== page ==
BIRN report: As numbers of Albanian doctors and nurses decline, burdens increase on rural health care services

Speeches Shim

Wednesday, August 29, 2018
Photo of a village clinic in western Albania taken from the BIRN report.
Courtesy Balkan Investigative Reporting Network (BIRN).

LIBRAZHD AND PRRENJAS, ALBANIA     The Balkan Investigative Reporting Network (BIRN) Albania, supported by USAID partner University Research Co., published an on-line story by journalist Ediola Terziu that draws attention to the lack of doctors and nurses in rural areas, and the struggle this causes for these communities.

Albania has the smallest number of doctors per capita in the Balkan region - 1.2 doctors per 1000 persons, and 3.6 midwives / nurses per 1000 (according to the Global Health Observatory).  The situation is further exacerbated by the continued migration of the country’s medical professionals to other EU countries, especially Germany, for work.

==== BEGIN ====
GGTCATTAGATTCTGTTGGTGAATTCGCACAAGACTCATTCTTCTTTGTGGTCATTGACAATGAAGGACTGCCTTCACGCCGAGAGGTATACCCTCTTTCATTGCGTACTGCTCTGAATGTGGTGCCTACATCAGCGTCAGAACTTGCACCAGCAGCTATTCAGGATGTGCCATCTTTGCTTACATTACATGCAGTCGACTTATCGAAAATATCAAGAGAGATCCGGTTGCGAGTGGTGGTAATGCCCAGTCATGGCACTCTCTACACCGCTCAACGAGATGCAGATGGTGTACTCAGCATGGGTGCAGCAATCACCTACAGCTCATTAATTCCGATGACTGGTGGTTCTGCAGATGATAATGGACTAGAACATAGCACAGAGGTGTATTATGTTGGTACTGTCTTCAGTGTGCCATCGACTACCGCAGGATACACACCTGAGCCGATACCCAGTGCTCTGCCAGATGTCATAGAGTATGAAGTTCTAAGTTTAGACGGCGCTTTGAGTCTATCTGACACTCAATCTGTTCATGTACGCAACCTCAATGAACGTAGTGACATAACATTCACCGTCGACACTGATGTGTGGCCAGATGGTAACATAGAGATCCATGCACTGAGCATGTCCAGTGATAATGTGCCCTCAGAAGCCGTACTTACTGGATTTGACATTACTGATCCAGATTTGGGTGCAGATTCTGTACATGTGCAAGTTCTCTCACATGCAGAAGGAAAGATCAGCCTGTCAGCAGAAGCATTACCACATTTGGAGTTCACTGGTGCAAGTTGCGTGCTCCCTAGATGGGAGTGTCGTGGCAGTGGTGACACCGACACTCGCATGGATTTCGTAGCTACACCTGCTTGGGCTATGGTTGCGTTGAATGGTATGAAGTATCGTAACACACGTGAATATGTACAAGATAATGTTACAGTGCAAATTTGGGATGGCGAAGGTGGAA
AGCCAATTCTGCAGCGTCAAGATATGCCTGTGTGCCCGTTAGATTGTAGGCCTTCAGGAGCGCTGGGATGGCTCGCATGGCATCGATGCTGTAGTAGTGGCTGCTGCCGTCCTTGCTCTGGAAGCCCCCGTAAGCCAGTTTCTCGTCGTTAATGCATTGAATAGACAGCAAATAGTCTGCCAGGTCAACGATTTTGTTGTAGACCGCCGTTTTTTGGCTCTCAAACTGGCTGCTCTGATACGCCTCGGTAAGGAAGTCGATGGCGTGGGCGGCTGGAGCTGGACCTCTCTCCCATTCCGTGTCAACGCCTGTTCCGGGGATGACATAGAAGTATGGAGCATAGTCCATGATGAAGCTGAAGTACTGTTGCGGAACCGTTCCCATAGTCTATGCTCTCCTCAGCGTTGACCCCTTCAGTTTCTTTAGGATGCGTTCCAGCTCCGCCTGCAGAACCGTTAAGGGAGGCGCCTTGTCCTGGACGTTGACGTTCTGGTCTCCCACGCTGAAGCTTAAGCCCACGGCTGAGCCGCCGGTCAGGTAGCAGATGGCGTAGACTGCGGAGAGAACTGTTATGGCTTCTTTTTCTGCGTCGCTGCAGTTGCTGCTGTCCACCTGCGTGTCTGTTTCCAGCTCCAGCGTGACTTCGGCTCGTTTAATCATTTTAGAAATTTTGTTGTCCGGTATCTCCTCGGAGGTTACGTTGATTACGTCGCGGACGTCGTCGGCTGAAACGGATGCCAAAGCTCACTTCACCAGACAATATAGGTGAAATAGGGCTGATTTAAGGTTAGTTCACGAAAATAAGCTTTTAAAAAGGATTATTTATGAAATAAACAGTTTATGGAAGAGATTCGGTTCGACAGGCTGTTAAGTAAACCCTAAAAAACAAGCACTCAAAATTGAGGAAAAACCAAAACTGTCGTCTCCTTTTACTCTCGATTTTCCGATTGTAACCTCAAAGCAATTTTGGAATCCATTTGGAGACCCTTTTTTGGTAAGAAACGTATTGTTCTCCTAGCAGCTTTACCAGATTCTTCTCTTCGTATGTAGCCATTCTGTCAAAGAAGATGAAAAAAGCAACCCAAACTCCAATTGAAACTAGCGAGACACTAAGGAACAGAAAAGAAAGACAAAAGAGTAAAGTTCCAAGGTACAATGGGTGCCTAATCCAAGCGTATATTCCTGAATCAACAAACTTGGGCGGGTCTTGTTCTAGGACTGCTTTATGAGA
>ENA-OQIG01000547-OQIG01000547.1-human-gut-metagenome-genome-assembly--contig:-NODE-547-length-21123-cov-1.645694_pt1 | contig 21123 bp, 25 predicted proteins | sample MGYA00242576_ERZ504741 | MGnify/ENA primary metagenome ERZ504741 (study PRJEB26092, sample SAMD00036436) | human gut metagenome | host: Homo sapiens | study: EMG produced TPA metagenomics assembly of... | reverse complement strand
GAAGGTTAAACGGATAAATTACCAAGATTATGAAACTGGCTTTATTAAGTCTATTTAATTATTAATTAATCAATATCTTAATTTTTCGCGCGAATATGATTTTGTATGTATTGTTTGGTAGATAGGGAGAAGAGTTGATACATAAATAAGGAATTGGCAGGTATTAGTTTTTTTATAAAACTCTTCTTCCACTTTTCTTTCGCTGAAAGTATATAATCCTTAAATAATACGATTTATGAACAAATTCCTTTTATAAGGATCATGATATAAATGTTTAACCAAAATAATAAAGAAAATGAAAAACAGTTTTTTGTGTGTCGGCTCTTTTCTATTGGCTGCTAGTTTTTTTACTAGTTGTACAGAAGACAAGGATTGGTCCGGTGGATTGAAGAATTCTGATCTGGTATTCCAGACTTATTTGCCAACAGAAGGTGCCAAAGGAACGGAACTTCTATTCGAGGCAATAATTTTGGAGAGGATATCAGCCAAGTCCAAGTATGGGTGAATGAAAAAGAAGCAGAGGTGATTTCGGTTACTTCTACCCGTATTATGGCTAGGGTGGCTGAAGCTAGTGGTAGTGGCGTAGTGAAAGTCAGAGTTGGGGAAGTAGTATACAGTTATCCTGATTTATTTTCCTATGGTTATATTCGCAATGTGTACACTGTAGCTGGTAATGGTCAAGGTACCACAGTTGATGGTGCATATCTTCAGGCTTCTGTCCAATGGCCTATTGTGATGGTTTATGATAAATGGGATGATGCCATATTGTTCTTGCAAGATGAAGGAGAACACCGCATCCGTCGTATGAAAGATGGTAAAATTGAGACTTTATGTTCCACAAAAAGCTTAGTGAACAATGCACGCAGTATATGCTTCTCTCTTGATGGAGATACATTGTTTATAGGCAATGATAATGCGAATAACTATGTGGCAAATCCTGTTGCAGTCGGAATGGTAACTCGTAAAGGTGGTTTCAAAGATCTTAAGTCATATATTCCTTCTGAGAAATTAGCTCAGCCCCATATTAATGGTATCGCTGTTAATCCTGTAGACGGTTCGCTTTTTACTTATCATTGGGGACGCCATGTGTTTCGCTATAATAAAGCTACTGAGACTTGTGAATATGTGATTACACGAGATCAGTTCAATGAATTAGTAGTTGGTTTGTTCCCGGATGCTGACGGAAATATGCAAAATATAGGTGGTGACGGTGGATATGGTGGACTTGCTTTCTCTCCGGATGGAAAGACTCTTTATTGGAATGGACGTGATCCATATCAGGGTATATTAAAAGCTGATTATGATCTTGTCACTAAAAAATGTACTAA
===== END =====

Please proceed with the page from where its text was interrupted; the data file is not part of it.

The lack of medical staff is felt most in remote mountainous areas, like the west-central Albanian municipalities of Librazhd and Prrenjas - two geographically large rural areas with poor roads and infrastructure.

Through the Justice for All project, to help combat corruption and promote transparency, USAID trains journalists to engage in more fact-based, cross-border, and national investigative journalism. The project aims to also strengthen fact-checking services in Albania as a means of holding public actors more accountable for their statements and proposed programs, and will also complement efforts to monitor the performance of the courts.